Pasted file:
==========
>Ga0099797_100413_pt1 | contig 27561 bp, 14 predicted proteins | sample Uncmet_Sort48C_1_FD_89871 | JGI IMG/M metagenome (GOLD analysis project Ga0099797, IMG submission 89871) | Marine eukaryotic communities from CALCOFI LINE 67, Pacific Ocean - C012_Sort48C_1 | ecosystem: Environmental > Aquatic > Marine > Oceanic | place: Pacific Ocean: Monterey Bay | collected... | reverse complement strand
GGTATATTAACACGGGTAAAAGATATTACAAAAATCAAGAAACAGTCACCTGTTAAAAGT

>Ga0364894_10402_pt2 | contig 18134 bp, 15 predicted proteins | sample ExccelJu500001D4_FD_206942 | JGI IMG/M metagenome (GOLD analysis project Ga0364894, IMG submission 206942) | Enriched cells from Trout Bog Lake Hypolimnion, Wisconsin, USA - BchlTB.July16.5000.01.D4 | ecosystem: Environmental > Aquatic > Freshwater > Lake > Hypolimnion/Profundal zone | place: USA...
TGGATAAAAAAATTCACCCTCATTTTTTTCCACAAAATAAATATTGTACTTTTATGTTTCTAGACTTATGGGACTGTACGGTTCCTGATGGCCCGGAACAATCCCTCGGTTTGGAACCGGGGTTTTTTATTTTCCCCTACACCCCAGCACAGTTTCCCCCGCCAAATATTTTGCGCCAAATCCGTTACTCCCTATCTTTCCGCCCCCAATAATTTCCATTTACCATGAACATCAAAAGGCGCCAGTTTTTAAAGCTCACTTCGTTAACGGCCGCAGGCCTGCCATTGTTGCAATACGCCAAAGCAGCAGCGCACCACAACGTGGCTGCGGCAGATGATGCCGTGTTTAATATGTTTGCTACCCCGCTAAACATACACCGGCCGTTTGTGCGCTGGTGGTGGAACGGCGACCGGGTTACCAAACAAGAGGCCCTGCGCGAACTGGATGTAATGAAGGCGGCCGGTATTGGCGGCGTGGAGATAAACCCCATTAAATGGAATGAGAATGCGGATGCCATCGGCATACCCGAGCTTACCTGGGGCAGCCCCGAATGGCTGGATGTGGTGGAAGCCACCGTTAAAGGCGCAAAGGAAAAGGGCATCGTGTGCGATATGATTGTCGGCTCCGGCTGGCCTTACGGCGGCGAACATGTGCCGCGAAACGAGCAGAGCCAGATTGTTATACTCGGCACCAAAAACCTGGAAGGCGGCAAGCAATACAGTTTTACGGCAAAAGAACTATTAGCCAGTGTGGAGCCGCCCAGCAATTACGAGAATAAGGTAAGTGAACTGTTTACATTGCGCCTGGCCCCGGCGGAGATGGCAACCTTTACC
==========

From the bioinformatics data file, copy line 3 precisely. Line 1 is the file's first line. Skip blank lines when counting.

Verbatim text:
>Ga0364894_10402_pt2 | contig 18134 bp, 15 predicted proteins | sample ExccelJu500001D4_FD_206942 | JGI IMG/M metagenome (GOLD analysis project Ga0364894, IMG submission 206942) | Enriched cells from Trout Bog Lake Hypolimnion, Wisconsin, USA - BchlTB.July16.5000.01.D4 | ecosystem: Environmental > Aquatic > Freshwater > Lake > Hypolimnion/Profundal zone | place: USA...